Will climate change be dangerous
The climate summit starts next week in Warsaw. Once again, thousands of government negotiators, environmental activists and politicians meet to discuss a new agreement on climate protection. The heads of state should then sign it in Paris in 2015. So far, however, it does not look as if the politicians will be able to agree on a successor to the Kyoto Protocol, which was adopted in 1997.
A study by the management consultancy PricewaterhouseCoopers with the descriptive title "Busting the Carbon Budget" (here as PDF) shows how urgent such an agreement would be. The sustainability experts Leo Johnson, Jonathan Grant and Lit Ping Low calculated in the paper how much CO2 the world can still blow into the atmosphere in order to keep climate change within tolerable limits.
The unsettling result: if mankind does not significantly reduce greenhouse gas emissions, it is theirs "CO2 budget" in 2034 exhausted. Then there would be so much CO2 and other greenhouse gases in the atmosphere that the temperature on earth is very likely to rise by two degrees Celsius by 2100.
Jonathan Grant, who heads the sustainability department at PwC, commented on the study: "The industrialized and emerging countries are still producing carbon dioxide as if there were no tomorrow." In order to still adhere to the two-degree limit, a large part of the oil, gas and coal reserves would have to remain in the ground.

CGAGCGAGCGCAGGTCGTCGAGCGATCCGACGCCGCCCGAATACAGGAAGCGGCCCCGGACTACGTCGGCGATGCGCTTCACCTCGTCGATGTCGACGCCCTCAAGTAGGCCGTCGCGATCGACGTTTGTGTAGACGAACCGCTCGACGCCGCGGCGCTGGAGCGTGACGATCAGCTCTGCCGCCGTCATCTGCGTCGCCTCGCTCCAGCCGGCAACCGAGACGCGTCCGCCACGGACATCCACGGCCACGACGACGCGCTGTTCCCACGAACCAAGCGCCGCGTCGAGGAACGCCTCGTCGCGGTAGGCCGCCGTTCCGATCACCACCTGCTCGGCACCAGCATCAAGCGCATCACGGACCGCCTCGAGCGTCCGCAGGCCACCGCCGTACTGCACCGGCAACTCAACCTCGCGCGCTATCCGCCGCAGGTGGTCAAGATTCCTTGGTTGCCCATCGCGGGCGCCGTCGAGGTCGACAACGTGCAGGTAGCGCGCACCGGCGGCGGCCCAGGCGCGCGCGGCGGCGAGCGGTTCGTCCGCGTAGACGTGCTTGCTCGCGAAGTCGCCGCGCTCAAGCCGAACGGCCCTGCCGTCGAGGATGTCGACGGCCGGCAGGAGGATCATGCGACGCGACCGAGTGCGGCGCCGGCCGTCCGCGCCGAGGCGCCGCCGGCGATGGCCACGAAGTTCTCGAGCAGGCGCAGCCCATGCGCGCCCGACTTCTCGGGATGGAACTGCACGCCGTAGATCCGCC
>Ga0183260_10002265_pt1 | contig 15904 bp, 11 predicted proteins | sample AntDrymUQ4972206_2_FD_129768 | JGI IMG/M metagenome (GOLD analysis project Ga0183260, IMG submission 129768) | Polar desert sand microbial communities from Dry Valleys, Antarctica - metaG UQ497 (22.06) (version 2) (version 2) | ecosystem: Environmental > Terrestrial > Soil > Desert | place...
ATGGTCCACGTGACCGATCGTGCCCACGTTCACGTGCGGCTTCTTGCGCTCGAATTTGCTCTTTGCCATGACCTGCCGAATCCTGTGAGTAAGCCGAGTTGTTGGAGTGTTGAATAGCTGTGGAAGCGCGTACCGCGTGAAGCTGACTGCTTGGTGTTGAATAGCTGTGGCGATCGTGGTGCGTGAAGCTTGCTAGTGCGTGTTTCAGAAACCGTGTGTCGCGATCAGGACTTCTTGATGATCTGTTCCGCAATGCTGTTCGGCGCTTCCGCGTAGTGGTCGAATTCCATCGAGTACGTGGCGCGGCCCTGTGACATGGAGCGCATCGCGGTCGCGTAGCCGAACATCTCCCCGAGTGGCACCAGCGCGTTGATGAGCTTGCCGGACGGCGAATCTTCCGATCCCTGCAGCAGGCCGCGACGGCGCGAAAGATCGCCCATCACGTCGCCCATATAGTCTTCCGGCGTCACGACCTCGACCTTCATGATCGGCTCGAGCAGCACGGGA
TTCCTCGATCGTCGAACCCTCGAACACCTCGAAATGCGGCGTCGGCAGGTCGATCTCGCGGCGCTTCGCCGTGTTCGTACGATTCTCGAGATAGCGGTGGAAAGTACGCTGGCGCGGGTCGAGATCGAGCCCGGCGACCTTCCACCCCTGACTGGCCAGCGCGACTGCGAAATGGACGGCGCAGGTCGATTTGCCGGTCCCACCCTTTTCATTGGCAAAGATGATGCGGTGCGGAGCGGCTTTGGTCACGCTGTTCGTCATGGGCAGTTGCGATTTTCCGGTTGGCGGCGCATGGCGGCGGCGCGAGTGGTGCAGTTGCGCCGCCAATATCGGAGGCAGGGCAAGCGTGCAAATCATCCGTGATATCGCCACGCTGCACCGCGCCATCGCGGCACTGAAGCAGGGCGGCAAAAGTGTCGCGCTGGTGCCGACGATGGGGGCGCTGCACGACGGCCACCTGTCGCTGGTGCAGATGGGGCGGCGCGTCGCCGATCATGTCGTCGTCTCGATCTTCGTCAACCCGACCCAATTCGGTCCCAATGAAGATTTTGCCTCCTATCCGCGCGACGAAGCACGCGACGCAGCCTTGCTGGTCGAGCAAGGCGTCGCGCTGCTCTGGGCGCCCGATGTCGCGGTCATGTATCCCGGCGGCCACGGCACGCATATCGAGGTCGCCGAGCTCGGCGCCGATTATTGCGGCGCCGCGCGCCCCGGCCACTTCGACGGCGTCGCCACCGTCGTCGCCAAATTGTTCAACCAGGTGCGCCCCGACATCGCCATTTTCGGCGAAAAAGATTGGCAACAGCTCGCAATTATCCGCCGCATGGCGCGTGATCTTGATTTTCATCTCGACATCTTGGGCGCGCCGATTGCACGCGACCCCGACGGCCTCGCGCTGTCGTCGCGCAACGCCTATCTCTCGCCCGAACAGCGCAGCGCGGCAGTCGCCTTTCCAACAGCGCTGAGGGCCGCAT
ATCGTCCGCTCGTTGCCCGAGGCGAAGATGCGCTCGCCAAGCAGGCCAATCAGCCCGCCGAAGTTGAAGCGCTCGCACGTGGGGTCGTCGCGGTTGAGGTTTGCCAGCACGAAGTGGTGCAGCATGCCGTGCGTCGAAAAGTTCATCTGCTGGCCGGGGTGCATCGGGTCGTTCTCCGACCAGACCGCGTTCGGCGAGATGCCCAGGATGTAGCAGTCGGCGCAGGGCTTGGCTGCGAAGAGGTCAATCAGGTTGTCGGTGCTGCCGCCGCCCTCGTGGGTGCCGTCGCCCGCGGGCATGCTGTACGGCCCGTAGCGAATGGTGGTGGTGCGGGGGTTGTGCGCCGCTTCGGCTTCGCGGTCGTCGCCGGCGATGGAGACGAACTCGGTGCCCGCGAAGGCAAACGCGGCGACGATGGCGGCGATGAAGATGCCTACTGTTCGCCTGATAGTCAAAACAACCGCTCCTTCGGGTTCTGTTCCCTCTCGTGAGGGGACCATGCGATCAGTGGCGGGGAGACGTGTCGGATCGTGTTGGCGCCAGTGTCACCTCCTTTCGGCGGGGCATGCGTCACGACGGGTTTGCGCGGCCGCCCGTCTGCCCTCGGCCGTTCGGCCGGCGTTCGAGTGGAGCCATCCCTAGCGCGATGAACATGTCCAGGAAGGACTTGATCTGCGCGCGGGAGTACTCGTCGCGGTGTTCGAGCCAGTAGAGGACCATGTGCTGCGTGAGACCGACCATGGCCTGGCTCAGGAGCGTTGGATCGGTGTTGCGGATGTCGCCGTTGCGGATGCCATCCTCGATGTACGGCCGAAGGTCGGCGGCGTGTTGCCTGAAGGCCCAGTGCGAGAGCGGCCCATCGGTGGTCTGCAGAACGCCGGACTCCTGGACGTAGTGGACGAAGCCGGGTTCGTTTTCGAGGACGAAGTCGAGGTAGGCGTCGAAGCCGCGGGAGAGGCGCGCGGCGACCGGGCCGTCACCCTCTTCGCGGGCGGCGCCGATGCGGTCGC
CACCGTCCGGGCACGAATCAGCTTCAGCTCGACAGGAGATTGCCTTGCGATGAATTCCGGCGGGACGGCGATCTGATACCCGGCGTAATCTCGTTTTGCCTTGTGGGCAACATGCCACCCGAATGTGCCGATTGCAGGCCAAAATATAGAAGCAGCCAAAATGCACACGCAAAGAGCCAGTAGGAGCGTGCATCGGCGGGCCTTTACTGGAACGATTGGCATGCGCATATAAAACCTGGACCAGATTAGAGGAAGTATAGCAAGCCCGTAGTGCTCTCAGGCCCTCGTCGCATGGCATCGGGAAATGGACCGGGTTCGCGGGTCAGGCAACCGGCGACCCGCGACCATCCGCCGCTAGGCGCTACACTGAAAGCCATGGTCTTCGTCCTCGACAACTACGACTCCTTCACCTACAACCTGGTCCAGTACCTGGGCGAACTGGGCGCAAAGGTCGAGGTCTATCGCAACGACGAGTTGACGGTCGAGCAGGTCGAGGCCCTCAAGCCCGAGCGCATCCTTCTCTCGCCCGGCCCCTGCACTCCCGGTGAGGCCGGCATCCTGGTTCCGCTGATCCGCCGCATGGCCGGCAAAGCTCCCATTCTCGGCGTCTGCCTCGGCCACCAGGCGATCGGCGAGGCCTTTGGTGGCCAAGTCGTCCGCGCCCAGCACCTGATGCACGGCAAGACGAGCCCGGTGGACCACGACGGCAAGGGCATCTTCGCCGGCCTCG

CO2 emissions should decrease by six percent per year Although the economy can show progress towards more climate protection, they are currently still too small to make a difference. The carbon dioxide emissions per economic unit produced fell worldwide between 2007 and 2012 by 0.7 percent per year (This value is also referred to as the CO2 intensity of the economy).
In order to meet the CO2 budget, emissions would have to drop by six percent per year. Even with a reduction of 1.4 percent per year, i.e. a doubling of the current rate, the world would probably warm up by four degrees by 2100.
The PwC authors state that measures that some experts and politicians hoped for years ago to curb climate change have now proven to be ineffective: this is how both nuclear power and technologies for CO2 neutralization (keyword CCS) are too unpopular to really be able to slow down climate change. In contrast, successes promise more energy efficiency and renewable electricity generation in the future.
What is also exciting about the study, which is worth reading, is a study of the development of Co2 emissions in the individual countries. It shows: Germany, which likes to see itself as an eco-primus, is currently dirtier than South Africa or Mexico. The USA and Australia, on the other hand, reduced their CO2 intensity the most between 2011 and 2012.
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